The idea for the memorial garden came from people who live on Sceaux Gardens estate. A small community garden already sits at the bottom of the block. For the first residency, an artist called Andrea Mason helped children create their own allotment. They planted vegetables and flowers and families continued to look after the allotment themselves. At the moment, there are potatoes, lettuces, radishes, strawberries (much nibbled by passing children) and sweet peas. We hope this little garden area at the bottom of the flats can become a place of beauty and hope. Despite not being fenced in for the last two years, it has never once been vandalised. It's always been something that the local community has valued and looked after and we hope this will continue. We hope to plant six fruit trees in remembrance of the six victims of the fire at the Summer Festival on 23rd August.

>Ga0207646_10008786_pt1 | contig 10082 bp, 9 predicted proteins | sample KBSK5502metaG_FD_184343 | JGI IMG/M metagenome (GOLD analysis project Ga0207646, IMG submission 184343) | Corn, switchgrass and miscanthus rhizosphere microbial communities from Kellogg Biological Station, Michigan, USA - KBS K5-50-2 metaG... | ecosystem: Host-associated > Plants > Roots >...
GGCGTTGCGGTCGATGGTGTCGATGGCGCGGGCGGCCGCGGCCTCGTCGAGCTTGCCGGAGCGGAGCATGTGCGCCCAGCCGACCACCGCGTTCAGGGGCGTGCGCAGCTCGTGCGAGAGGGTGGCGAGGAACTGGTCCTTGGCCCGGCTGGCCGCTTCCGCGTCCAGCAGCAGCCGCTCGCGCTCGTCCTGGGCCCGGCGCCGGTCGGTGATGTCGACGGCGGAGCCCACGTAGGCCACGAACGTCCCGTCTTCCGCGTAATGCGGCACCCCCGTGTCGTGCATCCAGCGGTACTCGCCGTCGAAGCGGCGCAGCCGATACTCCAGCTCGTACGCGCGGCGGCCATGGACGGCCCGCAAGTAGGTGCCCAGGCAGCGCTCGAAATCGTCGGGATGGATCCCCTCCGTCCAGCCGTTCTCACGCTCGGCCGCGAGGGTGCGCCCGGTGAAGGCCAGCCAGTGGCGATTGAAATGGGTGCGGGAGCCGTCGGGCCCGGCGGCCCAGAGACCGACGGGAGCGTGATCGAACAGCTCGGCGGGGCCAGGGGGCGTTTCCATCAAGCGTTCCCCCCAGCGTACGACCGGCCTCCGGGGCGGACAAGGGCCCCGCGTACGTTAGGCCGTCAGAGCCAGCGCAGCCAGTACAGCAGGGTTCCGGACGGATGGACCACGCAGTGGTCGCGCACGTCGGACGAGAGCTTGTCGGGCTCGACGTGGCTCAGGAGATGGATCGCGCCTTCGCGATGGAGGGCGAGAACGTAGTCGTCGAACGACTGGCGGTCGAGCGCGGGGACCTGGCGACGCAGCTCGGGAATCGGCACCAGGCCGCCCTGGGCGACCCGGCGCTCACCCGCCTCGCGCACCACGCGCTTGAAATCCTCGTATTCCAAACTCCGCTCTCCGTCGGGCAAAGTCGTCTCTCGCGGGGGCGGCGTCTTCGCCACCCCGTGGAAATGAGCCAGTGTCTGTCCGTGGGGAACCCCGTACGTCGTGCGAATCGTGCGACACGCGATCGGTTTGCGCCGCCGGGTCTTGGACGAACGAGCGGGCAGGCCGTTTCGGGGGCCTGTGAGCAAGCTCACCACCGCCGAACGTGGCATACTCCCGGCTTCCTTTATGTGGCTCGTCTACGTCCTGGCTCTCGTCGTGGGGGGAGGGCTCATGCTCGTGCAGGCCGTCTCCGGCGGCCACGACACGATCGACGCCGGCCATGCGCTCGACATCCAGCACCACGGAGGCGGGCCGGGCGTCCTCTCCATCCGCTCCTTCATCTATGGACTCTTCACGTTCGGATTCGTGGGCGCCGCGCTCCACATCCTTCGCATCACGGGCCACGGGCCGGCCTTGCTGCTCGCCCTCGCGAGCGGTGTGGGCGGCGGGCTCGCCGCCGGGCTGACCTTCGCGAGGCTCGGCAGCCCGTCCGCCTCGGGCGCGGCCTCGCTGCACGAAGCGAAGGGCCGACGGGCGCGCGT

Frances Williams The Lakanal Families Fund has been set up by the Sceaux Gardens Tenants and Residents Association to meet the needs of families affected by the tragic fire: clothing, toiletries and food, along with counselling support and provision for children. Money from this fund will go towards the construction of a Memorial Garden. The South London Gallery has been working directly with families from Sceaux Gardens estate for over two and a half years. We took over an old hairdressing shop, opposite a block called Lakanal, as a base for our weekly activities. Artists come every six months to try different projects, working together with the children and young people. On 3 July I watched the fire break out at Lakanal along with many of families from the estate. At first we didn't realise that the firemen hadn't been able to get everyone out. Later, we learnt that six people had died, including Saturday Club member Thais along with her younger brother and mum. Over 300 people also became homeless as a result of the fire.